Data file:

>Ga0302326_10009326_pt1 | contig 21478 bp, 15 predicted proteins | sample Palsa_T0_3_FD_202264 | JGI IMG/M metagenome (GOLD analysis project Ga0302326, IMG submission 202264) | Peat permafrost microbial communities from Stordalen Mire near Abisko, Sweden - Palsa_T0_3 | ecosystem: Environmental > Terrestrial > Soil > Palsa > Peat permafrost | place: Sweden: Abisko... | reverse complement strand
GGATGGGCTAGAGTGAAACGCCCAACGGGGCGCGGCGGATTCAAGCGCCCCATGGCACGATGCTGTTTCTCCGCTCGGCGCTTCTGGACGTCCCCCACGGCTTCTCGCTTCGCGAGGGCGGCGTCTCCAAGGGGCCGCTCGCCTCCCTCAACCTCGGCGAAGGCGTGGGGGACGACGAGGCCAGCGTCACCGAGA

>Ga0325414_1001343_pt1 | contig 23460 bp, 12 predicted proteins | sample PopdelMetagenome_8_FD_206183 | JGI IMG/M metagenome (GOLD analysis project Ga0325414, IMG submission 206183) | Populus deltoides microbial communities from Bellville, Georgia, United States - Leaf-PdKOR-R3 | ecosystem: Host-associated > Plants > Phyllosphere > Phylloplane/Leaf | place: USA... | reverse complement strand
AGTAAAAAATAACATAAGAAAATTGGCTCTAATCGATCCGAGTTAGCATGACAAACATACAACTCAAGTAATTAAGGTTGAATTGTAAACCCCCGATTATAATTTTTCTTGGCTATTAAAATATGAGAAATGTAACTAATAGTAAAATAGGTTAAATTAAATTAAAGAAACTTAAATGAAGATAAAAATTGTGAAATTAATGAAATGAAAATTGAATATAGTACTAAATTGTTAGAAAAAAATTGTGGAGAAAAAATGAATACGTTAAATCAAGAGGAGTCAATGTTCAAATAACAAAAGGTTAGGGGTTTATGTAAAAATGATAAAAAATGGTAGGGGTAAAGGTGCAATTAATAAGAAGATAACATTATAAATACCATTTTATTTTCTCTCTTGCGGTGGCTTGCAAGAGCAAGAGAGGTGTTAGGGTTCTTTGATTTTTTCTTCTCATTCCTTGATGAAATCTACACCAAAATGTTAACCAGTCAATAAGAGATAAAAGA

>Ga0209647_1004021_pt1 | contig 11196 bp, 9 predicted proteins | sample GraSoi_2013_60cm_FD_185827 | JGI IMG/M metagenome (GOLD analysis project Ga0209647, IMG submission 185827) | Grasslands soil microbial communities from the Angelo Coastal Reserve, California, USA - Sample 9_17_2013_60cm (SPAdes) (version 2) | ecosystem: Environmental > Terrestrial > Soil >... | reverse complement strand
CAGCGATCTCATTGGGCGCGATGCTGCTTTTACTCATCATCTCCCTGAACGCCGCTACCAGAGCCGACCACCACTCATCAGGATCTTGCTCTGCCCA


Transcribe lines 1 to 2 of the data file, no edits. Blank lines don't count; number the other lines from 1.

>Ga0302326_10009326_pt1 | contig 21478 bp, 15 predicted proteins | sample Palsa_T0_3_FD_202264 | JGI IMG/M metagenome (GOLD analysis project Ga0302326, IMG submission 202264) | Peat permafrost microbial communities from Stordalen Mire near Abisko, Sweden - Palsa_T0_3 | ecosystem: Environmental > Terrestrial > Soil > Palsa > Peat permafrost | place: Sweden: Abisko... | reverse complement strand
GGATGGGCTAGAGTGAAACGCCCAACGGGGCGCGGCGGATTCAAGCGCCCCATGGCACGATGCTGTTTCTCCGCTCGGCGCTTCTGGACGTCCCCCACGGCTTCTCGCTTCGCGAGGGCGGCGTCTCCAAGGGGCCGCTCGCCTCCCTCAACCTCGGCGAAGGCGTGGGGGACGACGAGGCCAGCGTCACCGAGA